Along another portion of the Union line, cannoneer Frank Wilkeson passed the time talking with some of the boys from the 7th New York Heavy Artillery who were being used as infantry. Wilkeson found that "they were of sad heart. They knew that they were to go into the fight early in the morning and they dreaded the work."
Two Massachusetts officers in the eighteenth corps had bad feelings about the new day. Lt. James Graham turned to his friend Captain Foss and said, "Captain, I am induced to think that one or both of us will go up tomorrow morning, and if anything happens to me, I want you to take care of me, and if you are hurt and I am not, I will take care of you." Foss thought for a moment, and nodded, saying, "Yea, Jim, I will see to that. If you are hurt I will look out for you, if I am alive."
Grant's aid Lt Colonel Horace Porter saw something curious as he rode through the Federal camps this night. "I noticed that many of the men had taken off their coats and seemed to be engaged in sewing up rents in them." Looking more closely, Porter found that "the men were calmly writing their names and home address on slips of paper and pinning them on the backs of their coats, so that their bodies might be recognized and their fate made known to their families back home."
The Confederates who were waiting in the trenches across from the Union lines were under no illusion. "The enemy was evidently concentrating in the woods in front," the southern brigadier Evander Law wrote, "and every indication pointed to an early attack."
In John Haskell's battery, the Virginia cannoneers spent the night arguing about the merits of Grant's strategy and griping about the lack of food. Some stood the rain better than others. The situation was especially miserable on John Breckinridge's front, where one brigadier gave in to complaints by his troops and let most of the brigade withdraw a bit to higher ground. This left only a picket force to man the main trenches.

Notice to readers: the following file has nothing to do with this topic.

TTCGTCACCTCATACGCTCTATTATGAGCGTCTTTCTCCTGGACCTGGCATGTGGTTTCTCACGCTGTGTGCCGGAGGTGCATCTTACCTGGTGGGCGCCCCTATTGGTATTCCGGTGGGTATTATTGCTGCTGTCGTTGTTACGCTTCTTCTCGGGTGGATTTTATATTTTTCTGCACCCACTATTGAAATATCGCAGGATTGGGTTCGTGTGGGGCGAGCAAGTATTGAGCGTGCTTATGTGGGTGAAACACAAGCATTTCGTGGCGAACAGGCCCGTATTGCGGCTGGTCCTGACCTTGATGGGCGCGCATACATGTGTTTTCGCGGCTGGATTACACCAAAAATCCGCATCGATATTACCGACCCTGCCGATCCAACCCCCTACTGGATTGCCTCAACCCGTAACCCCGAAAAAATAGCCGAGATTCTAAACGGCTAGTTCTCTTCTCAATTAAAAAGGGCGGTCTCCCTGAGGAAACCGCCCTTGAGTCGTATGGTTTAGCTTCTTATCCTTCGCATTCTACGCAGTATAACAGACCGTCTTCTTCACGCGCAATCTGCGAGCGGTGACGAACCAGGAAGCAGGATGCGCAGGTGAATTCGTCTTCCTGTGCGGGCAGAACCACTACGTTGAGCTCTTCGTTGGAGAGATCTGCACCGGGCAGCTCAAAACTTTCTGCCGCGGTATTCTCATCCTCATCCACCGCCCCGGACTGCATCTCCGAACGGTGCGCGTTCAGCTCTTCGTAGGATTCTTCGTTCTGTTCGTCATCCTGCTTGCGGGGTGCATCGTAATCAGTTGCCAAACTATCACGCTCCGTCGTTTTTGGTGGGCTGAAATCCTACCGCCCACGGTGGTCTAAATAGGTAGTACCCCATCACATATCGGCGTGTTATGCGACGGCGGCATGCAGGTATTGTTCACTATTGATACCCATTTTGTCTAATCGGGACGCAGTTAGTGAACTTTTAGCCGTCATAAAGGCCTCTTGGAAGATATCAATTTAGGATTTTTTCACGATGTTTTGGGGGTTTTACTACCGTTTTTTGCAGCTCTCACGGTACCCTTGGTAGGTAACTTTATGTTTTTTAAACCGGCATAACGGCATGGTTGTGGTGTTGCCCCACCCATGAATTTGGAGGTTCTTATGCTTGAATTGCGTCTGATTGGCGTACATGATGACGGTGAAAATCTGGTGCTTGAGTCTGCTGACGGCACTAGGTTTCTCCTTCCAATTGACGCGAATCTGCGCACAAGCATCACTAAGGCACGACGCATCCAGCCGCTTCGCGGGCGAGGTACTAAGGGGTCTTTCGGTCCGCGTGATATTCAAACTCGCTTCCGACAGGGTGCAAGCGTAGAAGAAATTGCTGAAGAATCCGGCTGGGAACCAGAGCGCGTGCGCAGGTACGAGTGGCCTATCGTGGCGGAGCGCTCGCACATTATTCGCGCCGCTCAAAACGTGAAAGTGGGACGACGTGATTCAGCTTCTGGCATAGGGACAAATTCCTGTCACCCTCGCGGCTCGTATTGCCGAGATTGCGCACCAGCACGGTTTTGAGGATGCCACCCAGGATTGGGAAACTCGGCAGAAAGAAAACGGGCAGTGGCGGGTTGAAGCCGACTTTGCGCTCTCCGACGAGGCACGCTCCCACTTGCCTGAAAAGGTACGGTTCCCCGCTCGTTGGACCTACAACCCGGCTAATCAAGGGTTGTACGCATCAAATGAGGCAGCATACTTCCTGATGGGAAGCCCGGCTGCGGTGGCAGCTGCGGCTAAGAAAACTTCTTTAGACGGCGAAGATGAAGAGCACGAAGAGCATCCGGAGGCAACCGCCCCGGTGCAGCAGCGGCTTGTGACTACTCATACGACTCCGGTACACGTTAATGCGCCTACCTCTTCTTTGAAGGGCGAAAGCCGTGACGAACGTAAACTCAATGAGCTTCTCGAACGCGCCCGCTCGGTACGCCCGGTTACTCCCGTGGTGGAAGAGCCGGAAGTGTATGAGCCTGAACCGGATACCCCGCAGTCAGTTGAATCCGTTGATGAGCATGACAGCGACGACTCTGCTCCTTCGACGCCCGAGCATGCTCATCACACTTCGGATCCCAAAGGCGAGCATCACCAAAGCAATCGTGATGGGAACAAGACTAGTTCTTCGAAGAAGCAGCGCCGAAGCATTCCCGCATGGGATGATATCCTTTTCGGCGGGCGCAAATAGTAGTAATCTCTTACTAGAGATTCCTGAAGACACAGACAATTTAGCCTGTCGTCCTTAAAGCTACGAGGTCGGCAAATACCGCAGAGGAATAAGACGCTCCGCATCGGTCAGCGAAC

Along another portion of the line, Confederate engineers were bringing a new science to the point of perfection. Lt Colonel William Wills Blackford, a cavalryman turned engineer, was seeing his first campaign in his new capacity. Blackford and his fellow engineers were spending the night laying out entrenchments with a hitherto unrealized accuracy. They used a long cord marked at intervals with small strips of white cotton cloth to mock up the trench lines along positions that had been sited and plotted during the day. The cord enabled the engineers to eye the line before the digging began, in order that any difficult to defend angles might be avoided. This night, Blackford and his engineers were to be successful beyond their wildest imaginings; through a combination of chance and design, Lee's men had created the perfect killing ground.
Colonel William Oates of Alabama, one of Evander Laws regimental commanders, had trouble getting a skirmish line to move out into the marshy area ranged by Union pickets. Major Alexander Lowther, in charge of the skirmishers, declined to lead them out, claiming he was sick. Oates looked the man over, noted that he had presented no certification from the surgeon, and ordered him to command the detail. It was still pitch-dark as the disgruntled officer made his way forward.
FRIDAY JUNE 3
Union before Dawn
General John Gibbon could not believe what he was not seeing. Gibbon's division was one of two from Hancock's Second Corps slated to attack at daylight. The brown haired, serious faced officer was on the move early, anxious to ensure that his troops were all in position and ready for the attack. Gibbon's four brigades would be advancing in two waves of two each: "Paddy" Owens' brigade was supposed to support the left. Years later Gibbon would still recall with incredulity how he found the "whole brigade and its commander sound asleep." Gibbon raised his voice angrily in the damp darkness. It was not an auspicious start.
"Baldy" Smith's Eighteenth Corps held the extreme right flank of the attacking line, so Smith was up early this morning to get his men set for the fight. He had serious reservations about his orders. Grant's plan called for a massive attack by three Union corps across a broad front, something that Smith felt was a bad idea. The goal of any attacking commander should be a concentration of forces at a single point; spreading out went against military logic. Then, too, there was the question of coordination among the three corps that would be carrying the assault. To clarify things, Smith asked Horatio Wright, whose Sixth Corps would be advancing immediately on his left, about his attack plan. Wright's curt reply that he was "going to pitch into them," helped not at all. In Smith's opinion, the assault plan "was simply an order to slaughter" his best troops.
Continued in Part Two:
Copyright © 2001 Tom Gladwell